decided on the basis of the novelty of the book’s intervention in the field, its intellectual rigor and its clarity and quality of writing. Award recipient will be recognized at a SAMSA meeting
and will be featured at a panel discussion. The award does not carry any monetary compensation. Submissions may be made by an author or by a publisher. To apply, please mail a copy of the
book to Dr. Raisur Rahman, Department of History, P.O. Box 7806, Wake Forest University, Winston-Salem, NC 27109, USA no later than July 15, 2022. Additional copies of the
monographs will be requested in due time.
Applicants must also email firstname.lastname@example.org with the following information: book title, author email and phone contact, and publisher’s email and phone contact. Award will be announced in Spring 2023. For more information on SAMSA, click here: http://samsaweb.org/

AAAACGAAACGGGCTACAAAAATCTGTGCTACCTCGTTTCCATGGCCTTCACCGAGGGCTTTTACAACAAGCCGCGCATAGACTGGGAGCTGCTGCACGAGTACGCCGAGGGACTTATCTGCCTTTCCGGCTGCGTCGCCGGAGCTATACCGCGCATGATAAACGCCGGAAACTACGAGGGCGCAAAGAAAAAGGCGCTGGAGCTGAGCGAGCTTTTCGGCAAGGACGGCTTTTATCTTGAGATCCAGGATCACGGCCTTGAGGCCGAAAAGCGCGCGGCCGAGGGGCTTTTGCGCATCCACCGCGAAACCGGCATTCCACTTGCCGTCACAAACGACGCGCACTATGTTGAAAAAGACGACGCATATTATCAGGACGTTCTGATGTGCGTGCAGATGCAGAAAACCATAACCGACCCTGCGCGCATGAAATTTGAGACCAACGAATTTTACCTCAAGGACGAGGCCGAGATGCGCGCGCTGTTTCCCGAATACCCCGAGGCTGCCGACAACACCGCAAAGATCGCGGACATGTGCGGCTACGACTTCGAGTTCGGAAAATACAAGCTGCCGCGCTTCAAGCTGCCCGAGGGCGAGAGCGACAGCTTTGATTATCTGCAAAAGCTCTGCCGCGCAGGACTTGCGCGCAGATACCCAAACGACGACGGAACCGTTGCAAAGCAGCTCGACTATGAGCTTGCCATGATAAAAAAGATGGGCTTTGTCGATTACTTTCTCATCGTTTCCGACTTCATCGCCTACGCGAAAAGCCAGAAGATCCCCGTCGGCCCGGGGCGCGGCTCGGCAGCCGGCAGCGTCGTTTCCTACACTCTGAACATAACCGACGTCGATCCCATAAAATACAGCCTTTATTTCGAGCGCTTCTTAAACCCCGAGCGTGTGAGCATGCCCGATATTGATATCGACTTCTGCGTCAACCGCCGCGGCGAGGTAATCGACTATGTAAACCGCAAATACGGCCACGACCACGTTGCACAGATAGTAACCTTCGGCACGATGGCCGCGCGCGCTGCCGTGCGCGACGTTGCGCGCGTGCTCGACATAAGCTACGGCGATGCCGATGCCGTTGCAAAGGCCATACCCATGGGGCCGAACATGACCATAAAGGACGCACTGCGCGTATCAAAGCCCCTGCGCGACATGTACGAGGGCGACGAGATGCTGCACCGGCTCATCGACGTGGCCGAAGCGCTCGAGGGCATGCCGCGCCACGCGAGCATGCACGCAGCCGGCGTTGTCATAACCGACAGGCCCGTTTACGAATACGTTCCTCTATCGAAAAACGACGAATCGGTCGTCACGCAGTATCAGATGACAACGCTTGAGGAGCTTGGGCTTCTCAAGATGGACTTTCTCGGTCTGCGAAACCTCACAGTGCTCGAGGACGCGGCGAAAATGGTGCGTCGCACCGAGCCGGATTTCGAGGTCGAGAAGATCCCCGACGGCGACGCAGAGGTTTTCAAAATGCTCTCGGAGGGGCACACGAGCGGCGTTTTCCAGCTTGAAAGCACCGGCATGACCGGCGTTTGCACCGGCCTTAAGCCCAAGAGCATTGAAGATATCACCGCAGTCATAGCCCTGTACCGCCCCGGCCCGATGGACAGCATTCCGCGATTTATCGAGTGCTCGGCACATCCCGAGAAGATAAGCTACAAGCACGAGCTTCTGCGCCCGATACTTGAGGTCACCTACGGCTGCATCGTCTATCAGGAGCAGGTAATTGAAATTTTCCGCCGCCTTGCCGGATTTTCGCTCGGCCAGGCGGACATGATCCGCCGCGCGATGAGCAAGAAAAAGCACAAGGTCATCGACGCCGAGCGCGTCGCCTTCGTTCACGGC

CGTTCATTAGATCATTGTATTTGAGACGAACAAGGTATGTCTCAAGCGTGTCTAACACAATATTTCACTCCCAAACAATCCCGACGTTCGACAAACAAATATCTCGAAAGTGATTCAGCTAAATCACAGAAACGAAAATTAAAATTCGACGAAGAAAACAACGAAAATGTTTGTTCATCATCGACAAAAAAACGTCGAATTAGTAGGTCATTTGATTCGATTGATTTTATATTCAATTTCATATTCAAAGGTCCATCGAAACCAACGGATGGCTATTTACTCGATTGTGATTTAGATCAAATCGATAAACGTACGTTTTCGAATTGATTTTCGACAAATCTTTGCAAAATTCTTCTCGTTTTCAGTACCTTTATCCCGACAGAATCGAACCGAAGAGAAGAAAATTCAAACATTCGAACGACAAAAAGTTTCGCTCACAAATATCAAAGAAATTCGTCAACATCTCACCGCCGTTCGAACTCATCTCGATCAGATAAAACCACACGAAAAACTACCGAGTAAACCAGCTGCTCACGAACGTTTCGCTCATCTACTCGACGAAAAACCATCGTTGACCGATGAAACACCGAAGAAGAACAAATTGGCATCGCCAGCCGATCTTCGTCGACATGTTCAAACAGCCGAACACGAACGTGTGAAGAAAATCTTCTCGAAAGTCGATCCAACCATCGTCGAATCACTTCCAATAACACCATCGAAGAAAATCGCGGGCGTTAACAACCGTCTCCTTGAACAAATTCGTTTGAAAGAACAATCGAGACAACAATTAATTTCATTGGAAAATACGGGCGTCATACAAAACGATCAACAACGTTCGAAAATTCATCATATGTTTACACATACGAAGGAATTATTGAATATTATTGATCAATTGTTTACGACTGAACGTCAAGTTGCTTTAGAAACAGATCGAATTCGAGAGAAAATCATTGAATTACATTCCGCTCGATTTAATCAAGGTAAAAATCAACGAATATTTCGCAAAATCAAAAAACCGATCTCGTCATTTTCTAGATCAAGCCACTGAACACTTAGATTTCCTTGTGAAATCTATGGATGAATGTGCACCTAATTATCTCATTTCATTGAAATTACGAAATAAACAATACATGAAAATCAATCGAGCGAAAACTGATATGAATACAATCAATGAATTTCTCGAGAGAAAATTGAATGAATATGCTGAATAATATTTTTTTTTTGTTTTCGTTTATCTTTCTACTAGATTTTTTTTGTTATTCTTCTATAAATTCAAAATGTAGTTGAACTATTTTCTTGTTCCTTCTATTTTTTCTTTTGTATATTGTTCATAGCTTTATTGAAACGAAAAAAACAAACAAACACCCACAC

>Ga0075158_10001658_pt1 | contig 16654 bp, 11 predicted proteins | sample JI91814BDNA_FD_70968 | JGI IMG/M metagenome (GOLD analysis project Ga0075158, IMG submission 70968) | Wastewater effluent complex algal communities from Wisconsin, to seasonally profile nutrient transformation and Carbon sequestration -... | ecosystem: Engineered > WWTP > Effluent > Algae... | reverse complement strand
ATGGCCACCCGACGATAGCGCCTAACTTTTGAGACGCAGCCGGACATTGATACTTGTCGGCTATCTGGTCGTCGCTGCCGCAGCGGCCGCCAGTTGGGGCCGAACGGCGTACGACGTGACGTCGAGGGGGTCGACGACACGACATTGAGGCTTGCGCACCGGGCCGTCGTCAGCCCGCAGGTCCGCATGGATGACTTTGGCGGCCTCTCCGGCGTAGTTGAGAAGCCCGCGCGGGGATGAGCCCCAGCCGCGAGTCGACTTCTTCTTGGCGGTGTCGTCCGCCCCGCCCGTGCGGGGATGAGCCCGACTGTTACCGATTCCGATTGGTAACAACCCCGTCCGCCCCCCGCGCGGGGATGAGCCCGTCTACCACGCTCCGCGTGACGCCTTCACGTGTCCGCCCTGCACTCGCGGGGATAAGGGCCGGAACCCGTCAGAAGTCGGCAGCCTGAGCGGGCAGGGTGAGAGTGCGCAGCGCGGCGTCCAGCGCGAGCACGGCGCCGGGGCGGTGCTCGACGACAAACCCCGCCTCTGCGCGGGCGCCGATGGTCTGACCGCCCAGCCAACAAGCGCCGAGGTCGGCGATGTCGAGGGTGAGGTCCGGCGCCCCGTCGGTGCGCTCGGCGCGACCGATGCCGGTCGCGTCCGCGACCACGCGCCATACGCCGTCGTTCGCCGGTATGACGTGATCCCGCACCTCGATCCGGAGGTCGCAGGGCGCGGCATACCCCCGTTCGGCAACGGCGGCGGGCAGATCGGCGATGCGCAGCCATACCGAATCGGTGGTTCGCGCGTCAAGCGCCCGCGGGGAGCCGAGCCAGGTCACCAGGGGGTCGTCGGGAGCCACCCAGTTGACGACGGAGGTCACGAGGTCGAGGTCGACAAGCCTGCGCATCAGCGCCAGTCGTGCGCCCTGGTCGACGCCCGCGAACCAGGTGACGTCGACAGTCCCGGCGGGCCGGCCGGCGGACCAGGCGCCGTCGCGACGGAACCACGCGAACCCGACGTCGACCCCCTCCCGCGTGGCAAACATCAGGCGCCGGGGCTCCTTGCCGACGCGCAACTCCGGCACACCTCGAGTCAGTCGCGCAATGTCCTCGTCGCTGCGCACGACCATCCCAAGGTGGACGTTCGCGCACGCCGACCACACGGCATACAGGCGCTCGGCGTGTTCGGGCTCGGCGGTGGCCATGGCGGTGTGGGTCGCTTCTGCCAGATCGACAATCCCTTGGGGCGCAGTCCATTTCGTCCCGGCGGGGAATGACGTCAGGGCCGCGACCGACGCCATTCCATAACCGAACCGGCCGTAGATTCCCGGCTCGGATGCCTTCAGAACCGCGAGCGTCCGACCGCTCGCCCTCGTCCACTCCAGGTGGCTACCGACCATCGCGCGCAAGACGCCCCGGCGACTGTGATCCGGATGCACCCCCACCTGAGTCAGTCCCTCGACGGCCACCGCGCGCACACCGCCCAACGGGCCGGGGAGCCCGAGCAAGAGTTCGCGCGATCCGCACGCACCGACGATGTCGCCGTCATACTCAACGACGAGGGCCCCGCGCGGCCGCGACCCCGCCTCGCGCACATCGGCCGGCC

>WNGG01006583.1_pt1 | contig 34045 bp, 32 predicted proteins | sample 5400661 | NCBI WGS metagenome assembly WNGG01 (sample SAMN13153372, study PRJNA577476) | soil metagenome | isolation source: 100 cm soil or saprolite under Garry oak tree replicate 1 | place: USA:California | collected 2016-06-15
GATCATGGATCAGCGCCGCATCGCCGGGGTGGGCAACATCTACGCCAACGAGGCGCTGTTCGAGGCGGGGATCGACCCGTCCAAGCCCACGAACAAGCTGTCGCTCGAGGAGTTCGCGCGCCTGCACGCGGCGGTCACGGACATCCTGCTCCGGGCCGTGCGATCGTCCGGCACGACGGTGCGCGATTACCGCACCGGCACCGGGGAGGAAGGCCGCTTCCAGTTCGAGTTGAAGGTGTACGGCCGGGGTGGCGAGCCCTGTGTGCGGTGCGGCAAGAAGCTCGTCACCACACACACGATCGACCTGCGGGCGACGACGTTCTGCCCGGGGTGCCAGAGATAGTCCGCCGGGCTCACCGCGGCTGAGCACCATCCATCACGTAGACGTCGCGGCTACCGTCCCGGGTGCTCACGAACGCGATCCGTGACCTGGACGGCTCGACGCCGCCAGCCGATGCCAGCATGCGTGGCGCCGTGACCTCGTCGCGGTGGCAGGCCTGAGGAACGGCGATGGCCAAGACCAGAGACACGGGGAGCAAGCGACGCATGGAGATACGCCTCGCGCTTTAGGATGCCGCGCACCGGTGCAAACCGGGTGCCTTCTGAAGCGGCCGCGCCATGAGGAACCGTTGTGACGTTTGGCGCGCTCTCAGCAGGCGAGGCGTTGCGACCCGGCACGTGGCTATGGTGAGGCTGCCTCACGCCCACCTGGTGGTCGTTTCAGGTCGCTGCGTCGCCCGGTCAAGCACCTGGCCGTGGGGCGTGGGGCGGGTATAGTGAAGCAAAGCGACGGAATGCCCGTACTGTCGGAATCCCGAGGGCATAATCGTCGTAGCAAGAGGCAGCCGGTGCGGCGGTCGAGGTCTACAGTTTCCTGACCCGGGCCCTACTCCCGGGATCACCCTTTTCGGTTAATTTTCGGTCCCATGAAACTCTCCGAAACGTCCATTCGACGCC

Date: 7th July 2022
Format: Hybrid Workshop (In-Person & Online)
Location: Oxford Department of International Development, University of Oxford
Aims and Objectives:
Over the last decade, a number of public commentators have argued that ‘data is the new oil’. Such a comparison, albeit facile, nonetheless captures data’s status as the principal coveted commodity in the contemporary world, its centrality to the modern capitalist economy, its diverse use value, and its ability to act as the lightning rod for fierce political debates. Much like crude oil itself, data does not present itself ready-for-use. It requires careful collection, cleaning, and processing before it is rendered usable. Implicated in this process are an assemblage of actors, institutions, and social imaginaries that seek to define, inter alia, what constitutes data in the first place, what attributes define its quality, and how it should be used. This workshop invites papers that critically analyse the conceptualization, collection, compilation, curation, and consumption of data in different spheres of life in contemporary South Asia.